Oak Park and River Forest High School will hire 16-20 new faculty for the 2006-2007 school year, but improving the school’s track record on recruiting qualified minority candidates remains a goal for the school, said administrators to school board members last week.

Assistant Supt. for Human Resources Jason Edgecombe told the board at a special meeting last Wednesday that OPRF has continued its efforts to attract quality candidates.

In a discussion of the district goals for the 2006-2007 year, prepared and presented by Supt. Susan Bridge and the Building Administration Team, Edgecombe said there has been no resistance from division heads to seeking quality candidates.

Board member Jacques Conway raised the question of resistance to certain hires based on responses from two division heads in the district goals report.

Edgecombe said there was a greater concern from division heads over who has the final say on new faculty hires. Though Human Resources oversees the hiring process, Edgecombe said they tried to make the hiring effort more collaborative.

“The issue is larger than the notion of minority recruitment. The issue relates around to where is the final authority for hiring, regardless of whether the person is white, black, or blue,” said Edgecombe. “If there’s a disagreement, then we generally engage the superintendent into part of the discussion to try and bring some closure to it. We try to set this in a collaborative process, not a process that begins and ends with the division itself but that HR has a role in the process.”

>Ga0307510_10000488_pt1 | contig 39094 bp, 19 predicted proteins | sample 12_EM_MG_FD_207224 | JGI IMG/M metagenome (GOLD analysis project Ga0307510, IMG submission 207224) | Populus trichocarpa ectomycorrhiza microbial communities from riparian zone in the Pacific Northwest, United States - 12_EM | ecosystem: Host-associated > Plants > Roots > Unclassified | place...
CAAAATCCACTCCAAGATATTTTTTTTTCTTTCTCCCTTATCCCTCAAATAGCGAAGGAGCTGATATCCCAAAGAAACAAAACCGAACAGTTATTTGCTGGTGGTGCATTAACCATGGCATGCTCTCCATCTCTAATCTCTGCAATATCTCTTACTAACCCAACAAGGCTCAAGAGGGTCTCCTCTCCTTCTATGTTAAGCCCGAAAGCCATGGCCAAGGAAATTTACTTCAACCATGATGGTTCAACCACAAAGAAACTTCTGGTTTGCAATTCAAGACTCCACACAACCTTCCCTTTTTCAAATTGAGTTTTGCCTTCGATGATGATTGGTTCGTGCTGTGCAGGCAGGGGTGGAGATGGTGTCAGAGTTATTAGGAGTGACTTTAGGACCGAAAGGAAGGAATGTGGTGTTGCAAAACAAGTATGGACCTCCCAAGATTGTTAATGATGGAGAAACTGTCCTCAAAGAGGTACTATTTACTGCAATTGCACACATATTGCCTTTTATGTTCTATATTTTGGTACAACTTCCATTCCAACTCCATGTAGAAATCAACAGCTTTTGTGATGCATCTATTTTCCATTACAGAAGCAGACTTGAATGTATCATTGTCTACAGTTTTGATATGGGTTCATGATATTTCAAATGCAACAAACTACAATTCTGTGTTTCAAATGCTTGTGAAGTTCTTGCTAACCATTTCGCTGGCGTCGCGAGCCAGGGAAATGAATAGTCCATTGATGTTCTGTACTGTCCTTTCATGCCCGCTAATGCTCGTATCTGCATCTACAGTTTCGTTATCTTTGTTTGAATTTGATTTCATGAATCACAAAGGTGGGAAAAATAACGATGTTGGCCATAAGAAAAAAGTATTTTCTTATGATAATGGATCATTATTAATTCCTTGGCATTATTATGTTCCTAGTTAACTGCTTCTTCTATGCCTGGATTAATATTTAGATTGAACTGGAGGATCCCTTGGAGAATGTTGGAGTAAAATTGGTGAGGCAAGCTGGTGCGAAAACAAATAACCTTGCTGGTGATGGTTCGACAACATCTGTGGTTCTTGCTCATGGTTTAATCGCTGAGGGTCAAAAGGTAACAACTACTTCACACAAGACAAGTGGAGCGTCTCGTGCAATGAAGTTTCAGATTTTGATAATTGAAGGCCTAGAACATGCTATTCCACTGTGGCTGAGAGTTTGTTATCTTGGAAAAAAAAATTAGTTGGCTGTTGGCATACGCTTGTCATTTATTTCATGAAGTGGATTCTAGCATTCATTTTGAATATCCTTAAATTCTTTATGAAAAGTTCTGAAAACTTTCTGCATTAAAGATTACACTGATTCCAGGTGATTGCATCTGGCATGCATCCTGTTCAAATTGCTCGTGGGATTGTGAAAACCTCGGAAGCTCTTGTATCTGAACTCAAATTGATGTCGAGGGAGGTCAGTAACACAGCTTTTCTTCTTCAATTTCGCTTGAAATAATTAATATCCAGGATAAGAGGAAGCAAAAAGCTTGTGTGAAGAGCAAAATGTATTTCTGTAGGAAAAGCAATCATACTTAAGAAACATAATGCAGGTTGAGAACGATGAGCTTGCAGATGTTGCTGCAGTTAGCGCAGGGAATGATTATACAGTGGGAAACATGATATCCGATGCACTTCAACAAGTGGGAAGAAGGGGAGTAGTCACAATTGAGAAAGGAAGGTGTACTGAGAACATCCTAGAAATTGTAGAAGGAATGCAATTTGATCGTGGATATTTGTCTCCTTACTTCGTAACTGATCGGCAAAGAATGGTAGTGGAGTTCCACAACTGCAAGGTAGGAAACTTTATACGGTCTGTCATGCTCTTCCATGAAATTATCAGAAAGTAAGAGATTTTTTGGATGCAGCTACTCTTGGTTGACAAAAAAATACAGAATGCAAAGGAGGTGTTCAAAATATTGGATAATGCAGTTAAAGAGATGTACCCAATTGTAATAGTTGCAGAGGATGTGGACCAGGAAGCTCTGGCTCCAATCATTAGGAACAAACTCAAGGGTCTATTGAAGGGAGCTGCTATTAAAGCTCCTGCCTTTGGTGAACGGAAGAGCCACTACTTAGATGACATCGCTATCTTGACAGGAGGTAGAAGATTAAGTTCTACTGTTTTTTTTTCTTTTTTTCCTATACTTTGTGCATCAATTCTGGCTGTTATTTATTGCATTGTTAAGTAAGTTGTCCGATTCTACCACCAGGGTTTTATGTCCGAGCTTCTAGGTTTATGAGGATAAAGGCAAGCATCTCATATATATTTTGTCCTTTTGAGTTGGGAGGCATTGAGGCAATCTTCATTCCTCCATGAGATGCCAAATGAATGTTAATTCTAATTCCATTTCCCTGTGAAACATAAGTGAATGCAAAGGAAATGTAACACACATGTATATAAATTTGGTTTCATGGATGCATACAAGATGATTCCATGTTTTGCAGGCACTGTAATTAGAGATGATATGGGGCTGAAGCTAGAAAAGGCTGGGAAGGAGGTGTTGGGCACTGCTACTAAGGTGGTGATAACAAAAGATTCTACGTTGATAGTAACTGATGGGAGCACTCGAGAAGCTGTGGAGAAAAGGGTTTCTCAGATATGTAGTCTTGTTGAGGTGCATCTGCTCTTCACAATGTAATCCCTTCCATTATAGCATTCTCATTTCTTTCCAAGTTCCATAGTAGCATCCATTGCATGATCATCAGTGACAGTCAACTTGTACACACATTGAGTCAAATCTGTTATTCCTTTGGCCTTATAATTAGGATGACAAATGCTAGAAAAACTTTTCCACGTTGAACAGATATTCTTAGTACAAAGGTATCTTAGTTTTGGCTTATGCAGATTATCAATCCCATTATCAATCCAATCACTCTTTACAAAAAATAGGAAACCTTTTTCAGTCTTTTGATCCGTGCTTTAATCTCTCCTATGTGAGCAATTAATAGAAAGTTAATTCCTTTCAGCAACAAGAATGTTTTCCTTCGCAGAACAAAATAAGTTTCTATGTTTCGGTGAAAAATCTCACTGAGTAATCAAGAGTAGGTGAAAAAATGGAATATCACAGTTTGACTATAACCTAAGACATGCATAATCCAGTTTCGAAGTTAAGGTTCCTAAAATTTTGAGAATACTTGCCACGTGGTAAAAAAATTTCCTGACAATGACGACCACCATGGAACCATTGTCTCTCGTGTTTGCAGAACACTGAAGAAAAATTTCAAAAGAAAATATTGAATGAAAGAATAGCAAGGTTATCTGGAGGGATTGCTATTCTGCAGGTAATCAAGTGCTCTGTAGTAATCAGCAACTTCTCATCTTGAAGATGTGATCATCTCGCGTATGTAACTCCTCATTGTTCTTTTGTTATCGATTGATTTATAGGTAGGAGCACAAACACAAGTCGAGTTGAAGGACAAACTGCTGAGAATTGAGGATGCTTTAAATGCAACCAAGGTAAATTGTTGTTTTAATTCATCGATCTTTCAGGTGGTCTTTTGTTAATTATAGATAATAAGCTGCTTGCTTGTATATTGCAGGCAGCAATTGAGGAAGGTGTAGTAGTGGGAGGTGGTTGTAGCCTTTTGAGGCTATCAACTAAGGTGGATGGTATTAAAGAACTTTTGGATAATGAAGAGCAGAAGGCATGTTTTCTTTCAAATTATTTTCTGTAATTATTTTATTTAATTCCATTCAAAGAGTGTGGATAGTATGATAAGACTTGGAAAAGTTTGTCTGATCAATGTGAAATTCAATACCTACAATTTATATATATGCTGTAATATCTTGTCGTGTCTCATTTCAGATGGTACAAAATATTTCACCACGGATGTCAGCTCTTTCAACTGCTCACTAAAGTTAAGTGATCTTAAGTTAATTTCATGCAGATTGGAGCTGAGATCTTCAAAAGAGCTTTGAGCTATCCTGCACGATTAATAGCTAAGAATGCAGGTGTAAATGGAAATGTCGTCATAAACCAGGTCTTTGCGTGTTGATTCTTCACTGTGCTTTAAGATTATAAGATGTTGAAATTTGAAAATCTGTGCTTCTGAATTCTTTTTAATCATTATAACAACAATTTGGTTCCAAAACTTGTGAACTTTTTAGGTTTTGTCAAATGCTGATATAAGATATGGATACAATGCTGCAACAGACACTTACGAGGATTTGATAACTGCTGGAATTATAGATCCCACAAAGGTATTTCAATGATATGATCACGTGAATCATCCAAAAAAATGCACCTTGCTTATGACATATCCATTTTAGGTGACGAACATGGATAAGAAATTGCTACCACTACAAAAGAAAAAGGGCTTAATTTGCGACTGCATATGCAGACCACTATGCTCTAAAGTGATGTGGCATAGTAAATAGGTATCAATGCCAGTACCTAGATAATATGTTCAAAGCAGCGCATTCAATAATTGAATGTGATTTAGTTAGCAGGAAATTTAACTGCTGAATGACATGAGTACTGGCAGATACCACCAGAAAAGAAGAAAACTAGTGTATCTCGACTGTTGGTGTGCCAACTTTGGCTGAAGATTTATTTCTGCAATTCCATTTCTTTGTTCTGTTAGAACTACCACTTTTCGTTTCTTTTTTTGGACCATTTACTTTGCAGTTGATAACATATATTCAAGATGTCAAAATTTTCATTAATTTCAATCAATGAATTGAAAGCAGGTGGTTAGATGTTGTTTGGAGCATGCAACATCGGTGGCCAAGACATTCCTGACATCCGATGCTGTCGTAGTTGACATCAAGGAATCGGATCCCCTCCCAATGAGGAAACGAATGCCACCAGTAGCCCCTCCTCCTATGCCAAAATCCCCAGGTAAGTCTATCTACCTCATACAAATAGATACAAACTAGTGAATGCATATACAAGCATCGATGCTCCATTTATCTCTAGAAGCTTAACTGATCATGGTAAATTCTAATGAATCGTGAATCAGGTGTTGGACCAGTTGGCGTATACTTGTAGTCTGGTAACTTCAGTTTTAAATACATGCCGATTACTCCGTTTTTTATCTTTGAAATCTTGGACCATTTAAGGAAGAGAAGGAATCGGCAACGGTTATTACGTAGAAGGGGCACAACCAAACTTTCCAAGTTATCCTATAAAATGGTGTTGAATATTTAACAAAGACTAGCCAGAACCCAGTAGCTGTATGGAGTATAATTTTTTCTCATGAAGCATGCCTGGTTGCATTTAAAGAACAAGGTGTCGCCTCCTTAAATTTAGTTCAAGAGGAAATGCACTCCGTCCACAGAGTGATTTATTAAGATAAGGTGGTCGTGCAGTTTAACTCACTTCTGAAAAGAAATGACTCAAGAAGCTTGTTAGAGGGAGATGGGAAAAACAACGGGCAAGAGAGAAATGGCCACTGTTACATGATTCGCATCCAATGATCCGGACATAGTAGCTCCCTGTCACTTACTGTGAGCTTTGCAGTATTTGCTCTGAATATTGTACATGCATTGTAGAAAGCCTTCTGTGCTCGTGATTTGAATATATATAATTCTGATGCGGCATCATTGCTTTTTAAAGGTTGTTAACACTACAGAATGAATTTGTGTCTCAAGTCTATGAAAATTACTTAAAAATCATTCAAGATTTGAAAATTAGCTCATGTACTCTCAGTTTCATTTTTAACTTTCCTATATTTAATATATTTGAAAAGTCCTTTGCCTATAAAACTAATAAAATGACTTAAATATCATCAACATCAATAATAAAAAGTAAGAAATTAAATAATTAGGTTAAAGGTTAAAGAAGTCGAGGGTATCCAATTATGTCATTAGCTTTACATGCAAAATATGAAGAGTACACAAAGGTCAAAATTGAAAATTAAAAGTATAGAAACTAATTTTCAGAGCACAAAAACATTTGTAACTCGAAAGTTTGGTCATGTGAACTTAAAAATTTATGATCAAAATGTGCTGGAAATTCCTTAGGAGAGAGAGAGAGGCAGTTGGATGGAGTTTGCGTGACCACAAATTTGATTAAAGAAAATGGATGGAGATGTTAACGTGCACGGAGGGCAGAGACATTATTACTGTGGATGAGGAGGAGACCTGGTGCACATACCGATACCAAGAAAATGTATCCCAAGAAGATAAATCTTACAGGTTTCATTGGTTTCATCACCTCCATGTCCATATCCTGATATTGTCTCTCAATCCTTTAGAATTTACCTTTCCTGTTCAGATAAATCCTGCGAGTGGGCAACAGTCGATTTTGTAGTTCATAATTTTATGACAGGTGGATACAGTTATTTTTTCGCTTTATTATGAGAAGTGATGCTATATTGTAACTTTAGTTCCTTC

Board member Barbara Fernandez asked if the recruitment process started early enough to attract interested and qualified candidates.

“From what I understood from previous conversations with faculty was that not always does the recruitment process go out early enough [so we] have the privilege of getting those minority candidates,” she said.

Edgecombe said there were no restrictions as to when the hiring process begins, and that the school has shown patience in allowing minority candidates to emerge.”

“If we rush out to hire candidates in January and February and have nothing available for March, April and May, then our likelihood of being successful in minority recruitment would be less than it is today,” he said. “I think the challenge for all of us is to be aggressive in trying to find where we can at least bring to the table a conversation about bringing in those individuals.”

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